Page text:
KABUL, Afghanistan (AP) — Taliban militants attacked the main Afghan election commission's headquarters Saturday in Kabul, firing on the compound with rocket-propelled grenades and heavy machine guns from a house outside its perimeter wall, according to police.
Dozens of employees and other people who had been inside the Independent Election Commission compound took cover in the basement, and no casualties were reported. But two warehouses were hit and set on fire, witnesses said. The Kabul airport, which is on the edge of the IEC compound, closed its runway because of possible dangers to planes as Afghan security forces surrounded the occupied house and traded gunfire with the attackers.
It's the latest in a series of high-profile attacks that come as the Islamic militant movement steps up a campaign of violence to disrupt presidential elections, which are due to be held in a week.
A spokesman for the Independent Election Commission said security already had been increased around the compound because an attack had been widely expected, and all IEC staff members were safe. He said the IEC leadership was away from the headquarters when the assault began.
Explosions were heard when the attack started, according to the spokesman Noor Mohammed Noor, but he did not know what caused them.
Kabul police chief Mohammad Zahir Zahir said three or four attackers were holed up in a neighboring house that had been empty when they occupied it. He said the house is about 800 meters (yards) away from the headquarters, which is inside a walled off compound guarded by a series of watch towers and checkpoints.
He said police were firing at the building from several directions and had the attackers contained.
Taliban spokesman Zabihullah Mujahid claimed responsibility for the attack but described what would have been a much more ambitious assault, claiming a suicide bomber and gunmen had stormed the IEC compound. He said the IEC and election observers, including foreigners, were holding a meeting at the time of the attack. The Taliban frequently exaggerate in their statements and a meeting could not immediately be confirmed.
Noor denied there was a meeting of observers. A news conference had been planned to discuss election security, but that was canceled, he said.
The deputy of the IEC's media monitoring commission, Ashmat Radfar, who was in the building and fled to the basement with about 40 other people when the attack began. About 15 rocket-propelled grenades had fallen in the area and two warehouses were hit and set on fire, he told reporters after he managed to leave the compound. He said the warehouses did not contain ballots or other important election materials.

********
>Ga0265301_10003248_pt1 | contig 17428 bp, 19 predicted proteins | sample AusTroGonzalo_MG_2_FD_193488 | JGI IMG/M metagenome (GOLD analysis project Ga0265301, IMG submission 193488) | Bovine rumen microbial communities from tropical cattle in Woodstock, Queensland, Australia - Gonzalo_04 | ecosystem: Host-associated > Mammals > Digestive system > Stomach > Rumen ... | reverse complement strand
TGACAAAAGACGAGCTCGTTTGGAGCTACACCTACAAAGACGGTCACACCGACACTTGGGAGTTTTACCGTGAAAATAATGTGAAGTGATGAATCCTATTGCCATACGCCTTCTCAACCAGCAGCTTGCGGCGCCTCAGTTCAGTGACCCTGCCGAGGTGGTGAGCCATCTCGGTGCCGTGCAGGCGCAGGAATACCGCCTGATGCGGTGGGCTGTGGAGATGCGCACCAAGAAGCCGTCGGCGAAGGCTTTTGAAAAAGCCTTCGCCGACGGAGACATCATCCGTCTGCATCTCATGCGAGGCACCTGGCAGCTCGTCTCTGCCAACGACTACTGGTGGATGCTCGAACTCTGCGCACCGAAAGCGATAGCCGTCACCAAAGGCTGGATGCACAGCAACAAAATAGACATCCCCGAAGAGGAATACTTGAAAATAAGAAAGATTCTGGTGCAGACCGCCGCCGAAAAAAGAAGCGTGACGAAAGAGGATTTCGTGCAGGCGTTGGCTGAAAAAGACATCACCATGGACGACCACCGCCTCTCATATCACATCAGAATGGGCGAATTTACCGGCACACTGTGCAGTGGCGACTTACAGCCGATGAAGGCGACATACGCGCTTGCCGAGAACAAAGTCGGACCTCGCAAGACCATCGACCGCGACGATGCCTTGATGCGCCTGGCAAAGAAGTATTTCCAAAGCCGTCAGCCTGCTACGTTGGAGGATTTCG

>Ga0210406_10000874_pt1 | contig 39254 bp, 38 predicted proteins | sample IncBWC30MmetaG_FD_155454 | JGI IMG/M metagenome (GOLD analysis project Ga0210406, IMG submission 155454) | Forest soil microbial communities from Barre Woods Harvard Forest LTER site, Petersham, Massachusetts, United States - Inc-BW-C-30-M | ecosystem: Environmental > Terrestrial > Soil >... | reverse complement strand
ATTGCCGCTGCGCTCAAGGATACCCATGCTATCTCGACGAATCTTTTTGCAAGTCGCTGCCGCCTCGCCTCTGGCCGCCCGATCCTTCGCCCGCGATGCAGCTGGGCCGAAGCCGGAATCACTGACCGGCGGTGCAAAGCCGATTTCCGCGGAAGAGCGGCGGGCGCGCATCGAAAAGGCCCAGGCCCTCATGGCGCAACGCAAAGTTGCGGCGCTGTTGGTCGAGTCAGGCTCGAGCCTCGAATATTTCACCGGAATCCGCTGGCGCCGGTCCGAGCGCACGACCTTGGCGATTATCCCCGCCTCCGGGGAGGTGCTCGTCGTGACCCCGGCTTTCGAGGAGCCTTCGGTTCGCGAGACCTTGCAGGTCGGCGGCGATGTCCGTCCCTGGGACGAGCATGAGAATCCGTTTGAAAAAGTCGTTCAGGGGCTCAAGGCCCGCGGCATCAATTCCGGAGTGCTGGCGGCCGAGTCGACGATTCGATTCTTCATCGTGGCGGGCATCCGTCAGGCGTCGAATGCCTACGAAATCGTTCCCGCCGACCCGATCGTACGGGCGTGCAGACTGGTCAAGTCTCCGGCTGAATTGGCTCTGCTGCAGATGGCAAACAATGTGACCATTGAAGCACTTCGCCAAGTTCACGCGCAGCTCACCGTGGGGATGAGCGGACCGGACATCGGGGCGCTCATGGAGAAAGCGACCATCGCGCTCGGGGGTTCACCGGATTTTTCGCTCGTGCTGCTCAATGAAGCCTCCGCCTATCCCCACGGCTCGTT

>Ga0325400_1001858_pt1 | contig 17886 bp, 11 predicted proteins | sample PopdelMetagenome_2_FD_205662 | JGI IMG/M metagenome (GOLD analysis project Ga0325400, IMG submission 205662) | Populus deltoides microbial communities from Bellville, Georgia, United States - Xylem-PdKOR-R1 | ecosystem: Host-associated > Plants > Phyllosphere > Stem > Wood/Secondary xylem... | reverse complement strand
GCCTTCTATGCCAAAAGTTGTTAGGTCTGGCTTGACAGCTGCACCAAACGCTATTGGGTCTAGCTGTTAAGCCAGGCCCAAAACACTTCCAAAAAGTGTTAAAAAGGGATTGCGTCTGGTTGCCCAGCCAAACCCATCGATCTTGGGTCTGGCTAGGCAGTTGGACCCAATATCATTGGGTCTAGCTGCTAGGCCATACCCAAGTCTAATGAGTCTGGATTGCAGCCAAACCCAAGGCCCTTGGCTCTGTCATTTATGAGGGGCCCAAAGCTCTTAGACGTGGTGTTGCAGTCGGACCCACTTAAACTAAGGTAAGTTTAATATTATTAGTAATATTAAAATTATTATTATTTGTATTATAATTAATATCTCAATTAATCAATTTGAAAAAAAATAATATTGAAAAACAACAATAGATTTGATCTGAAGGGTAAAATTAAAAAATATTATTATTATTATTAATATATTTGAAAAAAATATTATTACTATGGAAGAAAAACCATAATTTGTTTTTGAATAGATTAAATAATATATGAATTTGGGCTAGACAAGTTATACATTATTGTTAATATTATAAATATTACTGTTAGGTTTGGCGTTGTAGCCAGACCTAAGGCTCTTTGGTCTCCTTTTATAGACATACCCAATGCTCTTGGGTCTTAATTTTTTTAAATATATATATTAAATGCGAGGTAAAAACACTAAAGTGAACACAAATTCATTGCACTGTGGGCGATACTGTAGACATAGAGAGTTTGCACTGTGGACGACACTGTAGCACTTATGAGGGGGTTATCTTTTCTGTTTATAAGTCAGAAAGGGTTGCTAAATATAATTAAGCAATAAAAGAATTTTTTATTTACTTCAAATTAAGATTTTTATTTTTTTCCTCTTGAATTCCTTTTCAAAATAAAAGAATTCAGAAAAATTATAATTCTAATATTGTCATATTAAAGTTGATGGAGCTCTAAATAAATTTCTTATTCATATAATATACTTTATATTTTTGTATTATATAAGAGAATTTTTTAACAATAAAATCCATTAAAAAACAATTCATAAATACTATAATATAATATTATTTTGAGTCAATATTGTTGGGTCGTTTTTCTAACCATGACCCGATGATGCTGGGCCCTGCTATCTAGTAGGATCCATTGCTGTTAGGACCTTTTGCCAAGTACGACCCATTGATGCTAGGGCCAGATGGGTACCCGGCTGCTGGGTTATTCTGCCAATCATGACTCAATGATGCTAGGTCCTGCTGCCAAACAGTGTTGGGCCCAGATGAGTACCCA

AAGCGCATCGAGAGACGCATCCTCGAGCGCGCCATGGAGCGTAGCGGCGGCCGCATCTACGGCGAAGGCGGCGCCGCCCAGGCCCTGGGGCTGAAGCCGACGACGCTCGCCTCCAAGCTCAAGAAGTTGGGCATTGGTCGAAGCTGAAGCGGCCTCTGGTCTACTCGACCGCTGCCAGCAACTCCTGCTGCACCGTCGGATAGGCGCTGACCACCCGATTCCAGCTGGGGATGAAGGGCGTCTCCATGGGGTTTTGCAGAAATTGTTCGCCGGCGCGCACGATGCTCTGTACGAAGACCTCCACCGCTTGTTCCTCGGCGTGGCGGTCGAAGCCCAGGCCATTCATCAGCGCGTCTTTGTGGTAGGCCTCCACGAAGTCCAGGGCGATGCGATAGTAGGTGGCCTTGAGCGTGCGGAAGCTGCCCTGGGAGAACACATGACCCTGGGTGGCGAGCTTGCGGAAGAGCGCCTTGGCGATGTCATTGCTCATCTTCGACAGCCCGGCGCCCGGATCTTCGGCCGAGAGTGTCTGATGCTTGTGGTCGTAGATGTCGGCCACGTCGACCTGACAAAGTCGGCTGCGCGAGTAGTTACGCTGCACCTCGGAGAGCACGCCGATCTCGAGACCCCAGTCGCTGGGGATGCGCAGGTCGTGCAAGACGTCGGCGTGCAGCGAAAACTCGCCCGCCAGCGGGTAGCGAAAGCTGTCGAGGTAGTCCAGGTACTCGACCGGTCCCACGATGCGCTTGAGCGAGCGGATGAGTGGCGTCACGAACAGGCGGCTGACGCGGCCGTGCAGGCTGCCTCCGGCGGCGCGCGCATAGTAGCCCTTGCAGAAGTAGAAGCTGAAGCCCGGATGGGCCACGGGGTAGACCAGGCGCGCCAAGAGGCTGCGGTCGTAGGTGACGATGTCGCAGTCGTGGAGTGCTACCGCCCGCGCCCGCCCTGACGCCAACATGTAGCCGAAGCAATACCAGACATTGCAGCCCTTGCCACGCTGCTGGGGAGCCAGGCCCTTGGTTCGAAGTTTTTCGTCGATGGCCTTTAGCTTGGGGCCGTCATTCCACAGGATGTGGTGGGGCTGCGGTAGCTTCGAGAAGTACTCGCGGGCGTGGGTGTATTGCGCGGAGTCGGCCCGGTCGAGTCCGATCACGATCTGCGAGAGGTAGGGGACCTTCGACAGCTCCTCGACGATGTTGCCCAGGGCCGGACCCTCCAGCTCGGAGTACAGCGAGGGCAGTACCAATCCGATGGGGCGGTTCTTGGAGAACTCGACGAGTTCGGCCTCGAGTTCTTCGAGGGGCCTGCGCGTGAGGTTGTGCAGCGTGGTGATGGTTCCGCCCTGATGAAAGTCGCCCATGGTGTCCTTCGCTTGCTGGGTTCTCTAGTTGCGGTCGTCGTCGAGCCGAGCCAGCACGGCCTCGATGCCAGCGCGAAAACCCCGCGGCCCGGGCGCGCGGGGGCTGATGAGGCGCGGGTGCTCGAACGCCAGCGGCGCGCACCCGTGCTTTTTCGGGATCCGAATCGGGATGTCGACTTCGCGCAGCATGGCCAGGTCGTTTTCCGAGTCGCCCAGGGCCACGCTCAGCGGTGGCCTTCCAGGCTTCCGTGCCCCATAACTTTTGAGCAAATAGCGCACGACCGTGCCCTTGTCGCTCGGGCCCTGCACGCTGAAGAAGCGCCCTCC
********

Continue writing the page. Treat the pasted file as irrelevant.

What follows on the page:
Airport authorities said they closed the runway for two hours after the attack started, then tried to reopen it but decided the risk was too high and closed it again. Airport director Yaqoub Rassouli said Emirates airlines and Air India flights had been diverted.
It would have been extremely difficult for the attackers to penetrate the tight security themselves, but the Taliban have staged a number of assaults aimed at showing they are able to strike at will.
On Tuesday, the Taliban also struck another IEC office on the edge of Kabul, with a suicide bomber detonating his vehicle outside while two gunmen stormed into the building, killing four people and trapping dozens of employees inside.
The Taliban also have stepped up attacks on foreigners in the Afghan capital, suggesting that they are also shifting tactics to focus on civilian targets that aren't as heavily protected as military and government installations.
The Taliban targeted an American charity, the Roots of Peace, and a nearby day care center late Friday in the Afghan capital, sending foreigners — including women and children — fleeing while Afghan security forces battled the gunmen. Officials said two Afghan bystanders were killed — a girl and a driver.
Gunmen slipped through security last week into a luxury hotel in Kabul on March 20 with pistols and ammunition hidden in their shoes, then opened fire, killing nine people, including two Afghan children who were dining in the restaurant.
A Swedish journalist was shot to death on the street in a relatively affluent area earlier this month, and a Lebanese restaurant popular with foreigners was attacked by a suicide bomber and gunmen in January.
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